Shearer hits at Nats' weak spot

When the nation's leader is overseas, it's a good time for pretenders to the position to make a splash.

Labour leader David Shearer has frustrated party supporters by being largely ineffectual in the role, so they will be pleased his speech yesterday about education has become a talking point.

It helps, too, that Prime Minister John Key is busy being a statesman overseas, so the National Party's ability to counter is hamstrung a little.

Mr Shearer is proposing free food for all children at the country's 650 poorest schools, he has ruled out performance pay for teachers, marked out ground substantially different from the Government's on National Standards and promised an extension to reading recovery programmes.

The food could cost the Government up to $19 million a year. Extending reading recovery could cost $20m a year.

"For those who say the country can't afford this, I have a clear message for them. We can't afford not to," Mr Shearer said.

The speech was well received, but Labour's sudden enthusiasm for its leader feels overdone, and his speech is not beyond criticism.

Cliches about education being an investment in the future are not useful. And some of Mr Shearer's positions seem to be more about pleasing teacher unions than making things better for children.

He is opposed to moderating National Standards nationally, but says Labour will bring in "clear and easy-to-understand report cards" so parents will know if their child's school is up to standard. How will this be measured?

But he has hit on some good points.

There can be no dispute that children learn better at school if they have eaten breakfast.

It is presumably widely accepted that too many children arrive at school on empty stomachs.

And it is clear that reading recovery programmes are effective.

So there is no doubt Mr Shearer's proposals would result in better learning outcomes for children. Whether they would do so efficiently is another matter.

And there is a flipside. The state has a high enough opinion of its own parenting ability without assuming more responsibility in that area.

Mr Shearer himself signalled there might be an issue there: "I hear people argue that this is the responsibility of parents. We can debate that endlessly, but it won't change this reality: tomorrow morning kids will turn up to school hungry."

Presented with that argument, who would argue the state should not step in?

The reality is the state already makes a significant contribution.

It's a matter of degree, and where spending has the most effect, but it's also worth considering the mindset behind the proposed changes.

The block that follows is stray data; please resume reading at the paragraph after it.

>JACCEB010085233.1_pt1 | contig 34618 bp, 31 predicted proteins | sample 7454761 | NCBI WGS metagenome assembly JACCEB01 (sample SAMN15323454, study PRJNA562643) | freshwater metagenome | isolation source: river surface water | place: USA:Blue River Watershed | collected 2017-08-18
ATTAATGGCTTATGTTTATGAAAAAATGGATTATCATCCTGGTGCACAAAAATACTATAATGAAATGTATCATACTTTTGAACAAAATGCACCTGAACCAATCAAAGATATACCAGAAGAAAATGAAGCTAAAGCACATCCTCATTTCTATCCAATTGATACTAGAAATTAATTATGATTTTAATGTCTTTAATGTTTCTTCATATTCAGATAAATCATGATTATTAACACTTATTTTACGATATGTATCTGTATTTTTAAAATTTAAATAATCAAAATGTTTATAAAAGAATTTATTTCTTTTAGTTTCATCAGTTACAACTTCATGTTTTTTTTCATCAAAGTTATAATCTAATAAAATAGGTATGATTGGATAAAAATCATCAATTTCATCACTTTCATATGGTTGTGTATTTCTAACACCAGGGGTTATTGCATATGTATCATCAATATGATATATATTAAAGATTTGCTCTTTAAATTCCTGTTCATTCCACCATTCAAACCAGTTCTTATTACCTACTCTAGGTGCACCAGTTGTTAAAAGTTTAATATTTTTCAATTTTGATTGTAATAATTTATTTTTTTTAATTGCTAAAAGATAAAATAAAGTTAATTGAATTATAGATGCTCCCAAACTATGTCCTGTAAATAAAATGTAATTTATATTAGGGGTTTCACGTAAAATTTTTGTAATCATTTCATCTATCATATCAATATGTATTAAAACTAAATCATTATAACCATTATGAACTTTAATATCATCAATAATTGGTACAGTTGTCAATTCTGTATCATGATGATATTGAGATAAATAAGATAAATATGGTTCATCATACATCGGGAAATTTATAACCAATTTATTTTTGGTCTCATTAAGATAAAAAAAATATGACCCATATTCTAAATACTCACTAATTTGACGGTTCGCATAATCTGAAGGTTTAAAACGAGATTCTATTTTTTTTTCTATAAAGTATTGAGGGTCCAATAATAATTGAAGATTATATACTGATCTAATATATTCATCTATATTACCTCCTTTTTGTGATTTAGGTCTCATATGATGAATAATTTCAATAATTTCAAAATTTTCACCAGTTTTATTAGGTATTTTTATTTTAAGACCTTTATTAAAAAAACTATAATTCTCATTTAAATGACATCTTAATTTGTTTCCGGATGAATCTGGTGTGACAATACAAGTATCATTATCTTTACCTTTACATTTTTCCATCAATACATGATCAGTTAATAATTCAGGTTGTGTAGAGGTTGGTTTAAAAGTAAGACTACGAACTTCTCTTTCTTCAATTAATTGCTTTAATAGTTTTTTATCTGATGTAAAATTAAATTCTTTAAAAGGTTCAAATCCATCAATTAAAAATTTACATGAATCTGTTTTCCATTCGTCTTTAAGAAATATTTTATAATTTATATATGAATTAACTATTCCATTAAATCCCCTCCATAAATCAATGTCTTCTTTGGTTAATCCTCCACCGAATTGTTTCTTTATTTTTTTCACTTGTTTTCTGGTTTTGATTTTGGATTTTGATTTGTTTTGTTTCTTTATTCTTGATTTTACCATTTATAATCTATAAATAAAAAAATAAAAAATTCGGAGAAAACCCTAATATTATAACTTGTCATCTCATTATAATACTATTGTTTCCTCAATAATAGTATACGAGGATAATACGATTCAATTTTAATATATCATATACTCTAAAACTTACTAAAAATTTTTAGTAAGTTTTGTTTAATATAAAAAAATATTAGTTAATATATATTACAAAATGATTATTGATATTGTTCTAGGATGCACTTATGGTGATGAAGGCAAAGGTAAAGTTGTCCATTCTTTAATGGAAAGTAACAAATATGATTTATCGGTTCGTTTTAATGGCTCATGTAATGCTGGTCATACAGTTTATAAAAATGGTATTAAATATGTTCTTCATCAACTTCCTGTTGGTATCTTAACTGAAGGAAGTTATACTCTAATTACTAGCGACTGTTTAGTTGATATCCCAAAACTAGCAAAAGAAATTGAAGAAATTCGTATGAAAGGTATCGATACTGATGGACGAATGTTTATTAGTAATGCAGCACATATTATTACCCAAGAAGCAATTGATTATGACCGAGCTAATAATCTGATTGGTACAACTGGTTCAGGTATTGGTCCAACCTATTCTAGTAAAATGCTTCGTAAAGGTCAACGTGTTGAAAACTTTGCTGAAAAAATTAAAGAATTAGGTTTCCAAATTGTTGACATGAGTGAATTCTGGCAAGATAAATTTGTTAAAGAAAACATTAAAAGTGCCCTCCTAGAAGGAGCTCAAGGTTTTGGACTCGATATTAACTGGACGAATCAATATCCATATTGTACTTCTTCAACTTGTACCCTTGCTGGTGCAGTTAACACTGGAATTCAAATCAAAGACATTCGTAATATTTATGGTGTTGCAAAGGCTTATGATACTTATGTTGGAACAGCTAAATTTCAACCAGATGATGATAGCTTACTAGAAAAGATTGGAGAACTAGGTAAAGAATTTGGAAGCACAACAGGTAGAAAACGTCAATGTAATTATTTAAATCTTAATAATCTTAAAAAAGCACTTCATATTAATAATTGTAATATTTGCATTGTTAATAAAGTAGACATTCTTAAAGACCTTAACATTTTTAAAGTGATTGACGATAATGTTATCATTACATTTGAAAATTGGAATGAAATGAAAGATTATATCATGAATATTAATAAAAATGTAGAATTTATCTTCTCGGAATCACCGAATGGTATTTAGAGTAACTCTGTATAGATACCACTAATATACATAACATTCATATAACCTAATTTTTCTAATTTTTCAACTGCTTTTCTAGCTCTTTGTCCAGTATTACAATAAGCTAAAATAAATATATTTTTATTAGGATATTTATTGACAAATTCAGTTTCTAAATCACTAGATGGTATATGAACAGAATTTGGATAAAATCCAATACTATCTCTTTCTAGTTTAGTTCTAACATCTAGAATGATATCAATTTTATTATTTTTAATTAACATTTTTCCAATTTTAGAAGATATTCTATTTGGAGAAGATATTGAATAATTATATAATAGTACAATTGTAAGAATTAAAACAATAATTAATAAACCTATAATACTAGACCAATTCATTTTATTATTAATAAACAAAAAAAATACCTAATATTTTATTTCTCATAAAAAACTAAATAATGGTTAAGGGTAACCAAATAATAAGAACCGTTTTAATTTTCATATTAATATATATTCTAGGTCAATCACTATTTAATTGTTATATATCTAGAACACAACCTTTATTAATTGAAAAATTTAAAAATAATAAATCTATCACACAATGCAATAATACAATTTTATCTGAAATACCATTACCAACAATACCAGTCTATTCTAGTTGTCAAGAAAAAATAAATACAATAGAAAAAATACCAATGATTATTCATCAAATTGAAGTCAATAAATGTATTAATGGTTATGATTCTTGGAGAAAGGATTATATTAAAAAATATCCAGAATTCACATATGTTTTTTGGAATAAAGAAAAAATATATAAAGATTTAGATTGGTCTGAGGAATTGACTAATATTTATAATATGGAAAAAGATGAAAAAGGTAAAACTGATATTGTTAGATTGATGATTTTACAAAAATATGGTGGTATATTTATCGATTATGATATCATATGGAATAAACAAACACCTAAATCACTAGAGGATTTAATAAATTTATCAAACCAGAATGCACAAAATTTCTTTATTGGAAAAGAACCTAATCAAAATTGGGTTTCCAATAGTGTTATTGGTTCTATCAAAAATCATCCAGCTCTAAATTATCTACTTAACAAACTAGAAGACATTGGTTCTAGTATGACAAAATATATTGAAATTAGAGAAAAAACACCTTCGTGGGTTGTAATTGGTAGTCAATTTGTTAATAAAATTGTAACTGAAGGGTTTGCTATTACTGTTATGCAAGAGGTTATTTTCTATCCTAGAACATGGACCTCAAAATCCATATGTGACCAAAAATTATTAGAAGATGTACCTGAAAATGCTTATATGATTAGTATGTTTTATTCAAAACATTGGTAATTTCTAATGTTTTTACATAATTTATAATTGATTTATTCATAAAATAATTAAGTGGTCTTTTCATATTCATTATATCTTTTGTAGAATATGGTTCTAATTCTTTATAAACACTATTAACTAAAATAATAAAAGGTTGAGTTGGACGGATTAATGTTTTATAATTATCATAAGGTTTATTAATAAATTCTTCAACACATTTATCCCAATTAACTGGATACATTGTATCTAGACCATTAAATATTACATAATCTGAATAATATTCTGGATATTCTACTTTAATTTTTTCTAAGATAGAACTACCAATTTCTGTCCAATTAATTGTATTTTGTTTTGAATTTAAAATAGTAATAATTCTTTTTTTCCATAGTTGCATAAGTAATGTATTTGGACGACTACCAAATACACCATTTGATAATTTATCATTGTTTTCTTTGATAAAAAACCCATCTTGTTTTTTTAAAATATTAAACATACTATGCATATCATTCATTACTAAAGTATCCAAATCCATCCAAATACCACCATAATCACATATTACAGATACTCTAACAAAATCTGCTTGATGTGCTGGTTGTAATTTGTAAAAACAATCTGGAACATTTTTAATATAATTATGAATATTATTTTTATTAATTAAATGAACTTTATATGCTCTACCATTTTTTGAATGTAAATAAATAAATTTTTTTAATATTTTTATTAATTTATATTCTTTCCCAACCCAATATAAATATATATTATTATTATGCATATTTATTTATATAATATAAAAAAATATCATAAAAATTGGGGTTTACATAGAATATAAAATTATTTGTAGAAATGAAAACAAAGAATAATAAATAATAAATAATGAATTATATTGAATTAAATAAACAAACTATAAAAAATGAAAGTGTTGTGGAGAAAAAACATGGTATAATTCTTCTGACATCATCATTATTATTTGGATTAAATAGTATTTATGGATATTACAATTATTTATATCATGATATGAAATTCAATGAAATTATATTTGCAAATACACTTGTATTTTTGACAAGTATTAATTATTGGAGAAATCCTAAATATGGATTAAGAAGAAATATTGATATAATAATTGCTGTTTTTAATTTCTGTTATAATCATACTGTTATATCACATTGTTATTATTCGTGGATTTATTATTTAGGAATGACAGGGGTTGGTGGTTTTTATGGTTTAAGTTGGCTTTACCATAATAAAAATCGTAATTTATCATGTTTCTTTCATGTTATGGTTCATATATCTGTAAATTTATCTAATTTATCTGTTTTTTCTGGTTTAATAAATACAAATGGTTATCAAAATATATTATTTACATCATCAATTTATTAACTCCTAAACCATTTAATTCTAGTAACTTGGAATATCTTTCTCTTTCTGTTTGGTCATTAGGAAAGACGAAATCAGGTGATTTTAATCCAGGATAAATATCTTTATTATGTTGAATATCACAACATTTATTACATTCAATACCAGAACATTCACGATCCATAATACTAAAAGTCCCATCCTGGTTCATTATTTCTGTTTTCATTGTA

It just so happens that Labour MP Louisa Wall is also calling for a change in the school entrance age, allowing schools to start teaching pupils as young as 4.

"Too many of our kids aren't prepared for school," Ms Wall said. "It hasn't made sense to me for a long time why we've commodified the early years, making early childhood education only available to those who can afford it."

This is a clever little line of argument, but the direction is a worrying one - more public, less private; more state control, less private choice; more state responsibility, less parent responsibility.

And I wonder if the idea of allowing children to be children is being missed.

Nobody actually argues for less parent responsibility, but I wonder if the state's efforts to boost its own responsibility amount to much the same thing.

If there is not an anti-parent mindset within Labour, there is certainly an anti-private sector one and it is clear enough that the party fancies the state in taking up some parenting roles.

Probably, the party has too much faith in the state.

An alternative approach is to think up ways to strengthen the family unit. But such a suggestion would probably draw blank stares from policy analysts.

We have become so used to calls for earlier intervention, more state spending and better communication between government departments that it is easy to fall into the trap of thinking solutions must lie in government policy.

The No 1 determining factor for how well a child will perform at school is the child's home environment.

Taking responsibility away from parents might actually undermine families. There is a risk of encouraging increased dependency on the state.

But Labour knows it can only benefit from being associated with the welfare of children.

National is vulnerable on education after the class-sizes backdown and because any reform it is keen on is opposed by the teaching sector.

It is also potentially vulnerable on poverty.

Mr Shearer has laid down the challenge. It will be interesting to see how the Government responds.

* Grant Miller is the Manawatu Standard's head of content and a politics junkie.

Manawatu Standard